There is further evidence that the minimally invasive approach when performing radical hysterectomy in patients with cervical tumors <2 cm may be associated with higher recurrence rates when compared with the open approach. This has already been demonstrated in at least five recent publications.3–7 Joseph Stalin said "one death is a tragedy, but a million are a statistic". This concept resonates in the results regarding recurrence in tumors <2 cm, since these are ‘diluted’ in the global data of studies which leads to a tone of minimizing the true importance of the issue when counseling patients with early-stage cervical cancer regarding the surgical approach. There is an unfortunate and mistaken tone that tumors <2 cm have similar relapse rates with open and minimally invasive radical hysterectomy. However, one must highlight the fact that the literature tells us otherwise and also one must recognize that these recurrences may occur in the form of carcinomatosis, leading to a non-curable pattern of recurrence. I believe most would agree that this scenario leads to a very unfortunate and disappointing discussion with the patient regarding the potential reason for her unusual recurrence.
We as surgeons must consider the published literature and understand that, although minimally invasive surgery was for a long time believed to be the best choice for our patients undergoing radical hysterectomy, there is evidence of worse oncologic outcomes1 2 and additional evidence that there is no difference in overall adverse events between the two approaches.8 We await the most recent results from the LACC trial on quality of life assessment between the two groups.9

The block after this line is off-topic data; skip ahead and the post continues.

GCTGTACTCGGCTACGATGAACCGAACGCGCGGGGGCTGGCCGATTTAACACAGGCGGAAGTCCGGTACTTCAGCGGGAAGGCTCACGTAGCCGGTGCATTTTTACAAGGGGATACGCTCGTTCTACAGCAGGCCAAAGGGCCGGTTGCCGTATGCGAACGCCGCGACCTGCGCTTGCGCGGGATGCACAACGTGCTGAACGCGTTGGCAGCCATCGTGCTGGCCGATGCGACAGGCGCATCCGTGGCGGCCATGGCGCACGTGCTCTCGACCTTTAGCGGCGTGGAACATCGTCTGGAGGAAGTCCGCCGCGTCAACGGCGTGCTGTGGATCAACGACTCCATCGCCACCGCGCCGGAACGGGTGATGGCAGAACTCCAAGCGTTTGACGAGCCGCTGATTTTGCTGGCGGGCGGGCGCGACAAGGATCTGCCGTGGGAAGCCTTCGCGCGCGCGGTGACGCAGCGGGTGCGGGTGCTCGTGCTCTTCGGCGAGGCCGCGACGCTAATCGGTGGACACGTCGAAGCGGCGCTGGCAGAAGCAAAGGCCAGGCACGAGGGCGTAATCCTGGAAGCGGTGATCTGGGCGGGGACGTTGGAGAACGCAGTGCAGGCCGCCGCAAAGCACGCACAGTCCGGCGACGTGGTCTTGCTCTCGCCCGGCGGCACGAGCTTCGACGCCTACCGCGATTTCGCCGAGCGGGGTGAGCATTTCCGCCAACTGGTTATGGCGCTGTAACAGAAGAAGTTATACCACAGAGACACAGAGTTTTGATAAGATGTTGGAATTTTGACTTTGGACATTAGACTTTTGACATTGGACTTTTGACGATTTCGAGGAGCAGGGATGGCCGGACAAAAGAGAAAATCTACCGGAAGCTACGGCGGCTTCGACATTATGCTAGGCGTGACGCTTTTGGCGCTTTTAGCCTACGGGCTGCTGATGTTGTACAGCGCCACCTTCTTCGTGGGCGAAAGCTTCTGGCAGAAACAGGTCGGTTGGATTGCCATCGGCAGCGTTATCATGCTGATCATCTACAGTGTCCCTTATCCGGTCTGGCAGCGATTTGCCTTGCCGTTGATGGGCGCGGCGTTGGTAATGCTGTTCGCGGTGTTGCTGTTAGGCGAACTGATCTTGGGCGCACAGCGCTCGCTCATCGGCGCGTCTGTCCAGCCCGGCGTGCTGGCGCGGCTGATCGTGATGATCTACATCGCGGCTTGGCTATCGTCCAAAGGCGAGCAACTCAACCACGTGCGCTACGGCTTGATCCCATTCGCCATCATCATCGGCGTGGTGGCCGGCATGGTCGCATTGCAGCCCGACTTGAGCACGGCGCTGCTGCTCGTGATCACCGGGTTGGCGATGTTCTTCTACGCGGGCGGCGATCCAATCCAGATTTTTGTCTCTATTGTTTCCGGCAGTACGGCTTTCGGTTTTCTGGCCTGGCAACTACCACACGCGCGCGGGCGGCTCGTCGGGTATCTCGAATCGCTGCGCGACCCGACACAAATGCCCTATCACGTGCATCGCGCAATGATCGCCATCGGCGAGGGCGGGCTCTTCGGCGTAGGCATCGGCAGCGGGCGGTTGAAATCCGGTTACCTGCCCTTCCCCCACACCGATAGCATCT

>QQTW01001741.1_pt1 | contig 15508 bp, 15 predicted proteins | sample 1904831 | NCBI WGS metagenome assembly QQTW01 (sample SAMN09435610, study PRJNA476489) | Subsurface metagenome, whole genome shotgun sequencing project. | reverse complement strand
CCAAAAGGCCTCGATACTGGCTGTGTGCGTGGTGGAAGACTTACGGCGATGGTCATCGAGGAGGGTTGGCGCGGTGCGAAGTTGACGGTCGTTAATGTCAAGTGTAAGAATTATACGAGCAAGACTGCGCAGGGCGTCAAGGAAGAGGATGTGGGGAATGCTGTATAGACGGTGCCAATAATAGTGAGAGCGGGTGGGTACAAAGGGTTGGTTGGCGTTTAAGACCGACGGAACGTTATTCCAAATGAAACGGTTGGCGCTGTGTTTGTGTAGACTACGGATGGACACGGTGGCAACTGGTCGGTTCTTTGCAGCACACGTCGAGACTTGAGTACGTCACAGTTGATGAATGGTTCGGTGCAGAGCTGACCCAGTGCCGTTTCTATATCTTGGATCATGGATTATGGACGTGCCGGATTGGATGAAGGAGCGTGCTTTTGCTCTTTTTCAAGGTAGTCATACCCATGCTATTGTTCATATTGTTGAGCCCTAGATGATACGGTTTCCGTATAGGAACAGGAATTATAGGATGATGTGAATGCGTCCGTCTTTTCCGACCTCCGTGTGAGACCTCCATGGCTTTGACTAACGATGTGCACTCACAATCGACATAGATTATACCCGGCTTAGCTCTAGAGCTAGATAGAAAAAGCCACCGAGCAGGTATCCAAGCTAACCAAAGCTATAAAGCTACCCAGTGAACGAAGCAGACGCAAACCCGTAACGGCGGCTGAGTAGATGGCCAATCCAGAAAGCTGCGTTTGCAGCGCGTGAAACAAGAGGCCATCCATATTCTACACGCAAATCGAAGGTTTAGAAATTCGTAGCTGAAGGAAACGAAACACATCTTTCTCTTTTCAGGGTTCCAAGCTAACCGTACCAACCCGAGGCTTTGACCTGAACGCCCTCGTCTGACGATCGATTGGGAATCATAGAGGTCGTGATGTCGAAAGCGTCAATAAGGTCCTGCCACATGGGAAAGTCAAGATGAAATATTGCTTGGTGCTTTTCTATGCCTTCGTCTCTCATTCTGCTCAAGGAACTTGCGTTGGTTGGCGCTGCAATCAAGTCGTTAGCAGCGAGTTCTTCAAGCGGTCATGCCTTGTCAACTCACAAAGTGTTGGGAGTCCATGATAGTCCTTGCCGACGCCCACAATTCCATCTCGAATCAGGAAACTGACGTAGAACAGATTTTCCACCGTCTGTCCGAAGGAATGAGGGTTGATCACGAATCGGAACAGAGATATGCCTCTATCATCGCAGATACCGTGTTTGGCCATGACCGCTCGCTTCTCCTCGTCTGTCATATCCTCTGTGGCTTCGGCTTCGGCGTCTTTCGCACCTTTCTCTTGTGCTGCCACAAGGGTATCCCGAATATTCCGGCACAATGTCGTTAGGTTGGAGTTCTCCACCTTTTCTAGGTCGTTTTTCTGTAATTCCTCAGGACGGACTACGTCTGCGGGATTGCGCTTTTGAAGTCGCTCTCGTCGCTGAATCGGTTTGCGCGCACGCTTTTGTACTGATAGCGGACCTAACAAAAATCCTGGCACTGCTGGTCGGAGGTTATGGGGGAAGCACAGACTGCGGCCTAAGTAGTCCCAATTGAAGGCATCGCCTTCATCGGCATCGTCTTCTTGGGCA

Given these findings, let us make sure that our patients do not become that single avoidable tragedy. I believe the time has come for everyone, as a scientific community, to follow established guidelines10 11 and offer our patients the new standard of care of open radical hysterectomy and agree to only offer minimally invasive radical hysterectomy in the context of a clinical trial. We will soon have the results of the SHAPE trial,12 a prospective randomized trial comparing simple hysterectomy versus radical hysterectomy in patients with low-risk cervical cancer (<2 cm), which may potentially answer the question as to whether such patients need a radical hysterectomy at all, while also recognizing that this may leave us with another unanswered question: if simple hysterectomy proves to be oncologically safe, will the minimally invasive approach still be considered viable when performing such procedure? Until then, let us all be impartial and lead our practice based on the mounting evidence in the literature for open radical hysterectomy.
Contributors RP is the sole author of this Editorial.
Funding The author has not declared a specific grant for this research from any funding agency in the public, commercial or not-for-profit sectors.
Competing interests None declared.
Patient consent for publication Not required.
Provenance and peer review Commissioned; internally peer reviewed.